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Reviews Spotlight

‘Mario Tennis Aces’ – Hitting the Sweet Spot with a Good Serve

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I’m happy to report that Mario Tennis Aces is an exciting new entry for the Super Mario sports brand, complete with a single-player campaign (somewhat reminiscent of the single-player RPG that made the GBA entry so cherished), and a tournament mode comprised of a succession of matches across different difficulty tiers where you compete against the CPU for a variety of cups. Meanwhile, up to four players can play both offline and online in singles and doubles matches. This is one of the best installments in the Mario Tennis series if only for the amount of content it offers. It doesn’t get everything right but regardless, it makes a great addition to the Switch library.

Breaking Rackets

Mario Tennis Aces offers up plenty to keep single-players busy, but playing with friends is the reason to buy the game. Mario Tennis Aces is simply put, a superb multiplayer tennis game, maybe the best I’ve played – with interlocking systems that are easy to learn but hard to master. At any given time, you have the option to switch between five basic shots (flat, top-spin, draw, drop, and lob), but it’s the special moves that are the icing on the cake. Special shots are tied to a meter that fills up with every shot fired back at your opponent. You can use your star meter cred on a bullet time effect (which slows down time) or a zone shot which allows you to aim the ball from a first-person view, or a trick shot, which features some dazzling acrobatics. These lightning-fast shots require your opponent to have incredibly fast reflexes and precise timing to return without incurring any harm to his or her racket. Meanwhile, each character has his or her own finisher also known simply as a “Special”.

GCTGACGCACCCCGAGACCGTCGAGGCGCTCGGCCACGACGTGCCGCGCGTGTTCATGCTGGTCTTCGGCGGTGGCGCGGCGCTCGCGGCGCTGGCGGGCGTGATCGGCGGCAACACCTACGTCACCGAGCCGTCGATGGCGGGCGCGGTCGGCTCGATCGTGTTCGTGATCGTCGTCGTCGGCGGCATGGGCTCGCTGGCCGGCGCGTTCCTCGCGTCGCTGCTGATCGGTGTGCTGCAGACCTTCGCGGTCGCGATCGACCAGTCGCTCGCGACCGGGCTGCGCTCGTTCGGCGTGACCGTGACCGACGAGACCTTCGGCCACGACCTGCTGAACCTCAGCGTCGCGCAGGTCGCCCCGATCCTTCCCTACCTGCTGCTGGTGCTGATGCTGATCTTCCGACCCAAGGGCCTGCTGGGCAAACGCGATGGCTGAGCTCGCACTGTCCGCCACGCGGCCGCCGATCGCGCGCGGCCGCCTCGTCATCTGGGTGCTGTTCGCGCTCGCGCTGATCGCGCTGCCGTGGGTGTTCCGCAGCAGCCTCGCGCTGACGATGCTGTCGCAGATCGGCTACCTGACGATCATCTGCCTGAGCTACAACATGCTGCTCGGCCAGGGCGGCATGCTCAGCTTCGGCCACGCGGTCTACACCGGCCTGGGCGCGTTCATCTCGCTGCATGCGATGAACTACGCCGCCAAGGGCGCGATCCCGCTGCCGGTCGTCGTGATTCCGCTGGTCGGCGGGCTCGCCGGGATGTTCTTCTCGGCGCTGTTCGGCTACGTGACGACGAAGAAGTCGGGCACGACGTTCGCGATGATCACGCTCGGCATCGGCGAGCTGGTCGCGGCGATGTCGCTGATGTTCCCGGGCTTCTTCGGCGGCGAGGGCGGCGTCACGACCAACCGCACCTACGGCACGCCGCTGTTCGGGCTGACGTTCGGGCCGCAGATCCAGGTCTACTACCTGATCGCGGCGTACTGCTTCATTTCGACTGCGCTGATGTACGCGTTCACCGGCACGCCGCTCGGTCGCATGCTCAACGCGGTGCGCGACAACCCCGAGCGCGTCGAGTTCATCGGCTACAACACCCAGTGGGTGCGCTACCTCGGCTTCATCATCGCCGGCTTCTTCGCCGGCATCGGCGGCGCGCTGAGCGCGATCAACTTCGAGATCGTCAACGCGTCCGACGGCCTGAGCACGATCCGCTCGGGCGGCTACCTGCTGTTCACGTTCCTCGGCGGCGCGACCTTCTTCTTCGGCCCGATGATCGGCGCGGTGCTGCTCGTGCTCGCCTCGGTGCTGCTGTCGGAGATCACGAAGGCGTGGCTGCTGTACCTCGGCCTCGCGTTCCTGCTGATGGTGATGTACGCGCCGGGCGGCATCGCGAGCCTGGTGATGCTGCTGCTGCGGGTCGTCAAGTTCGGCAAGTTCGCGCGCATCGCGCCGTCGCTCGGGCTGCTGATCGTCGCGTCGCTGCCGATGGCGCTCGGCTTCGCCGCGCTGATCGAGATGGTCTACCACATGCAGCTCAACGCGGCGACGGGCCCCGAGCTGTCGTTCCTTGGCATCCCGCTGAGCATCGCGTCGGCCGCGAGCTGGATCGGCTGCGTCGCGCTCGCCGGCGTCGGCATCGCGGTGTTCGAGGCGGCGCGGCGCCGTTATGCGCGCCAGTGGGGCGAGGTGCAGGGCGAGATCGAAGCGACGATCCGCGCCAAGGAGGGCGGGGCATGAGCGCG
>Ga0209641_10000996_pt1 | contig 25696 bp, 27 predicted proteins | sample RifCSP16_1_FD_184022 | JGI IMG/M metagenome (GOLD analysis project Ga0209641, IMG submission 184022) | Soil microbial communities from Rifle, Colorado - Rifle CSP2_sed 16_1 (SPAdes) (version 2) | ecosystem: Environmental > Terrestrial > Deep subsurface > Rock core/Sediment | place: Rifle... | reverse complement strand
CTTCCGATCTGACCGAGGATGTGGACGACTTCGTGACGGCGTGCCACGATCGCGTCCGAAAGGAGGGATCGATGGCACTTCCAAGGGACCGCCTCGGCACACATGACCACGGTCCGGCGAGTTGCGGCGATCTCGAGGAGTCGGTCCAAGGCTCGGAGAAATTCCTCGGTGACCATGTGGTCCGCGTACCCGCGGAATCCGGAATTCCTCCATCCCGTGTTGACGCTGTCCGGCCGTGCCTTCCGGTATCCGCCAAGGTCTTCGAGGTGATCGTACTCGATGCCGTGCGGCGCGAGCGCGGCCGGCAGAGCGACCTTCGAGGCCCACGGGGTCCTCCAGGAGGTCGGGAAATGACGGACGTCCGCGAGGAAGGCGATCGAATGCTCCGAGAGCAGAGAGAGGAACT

These special moves are without a doubt the best feature of the game since the offensive player must choose between either taking a perfect strike that pretty much guarantees a point or a shot that challenges their opponent to counter and risk damaging their racket. That, in turn, leaves the defensive player to decide between returning the shot (potentially using their power meter to slow time) or surrendering the point. If enough rackets break (which happens often) the opponent is automatically disqualified. That risk and reward factor alone makes this a title worth playing again and again.

Story Matters. Not Really.

The plot (for those of you who care) involves Mario tracking down a set of power stones (think, Avengers: Infinity War) stolen by an evil tennis racket named Lucien during the Mushroom Kingdom’s annual tennis tournament. As Mario travels across the world map he must face challenges in a variety of vivid locales, each with a unique court, a set of challenges and a boss fight that makes good use of Mario’s special moves. The adventure mode serves up just the right combination of silly and sly, and while many ideas seem borrowed from other Nintendo properties, it doesn’t overextend its time, knowing when to get off the court.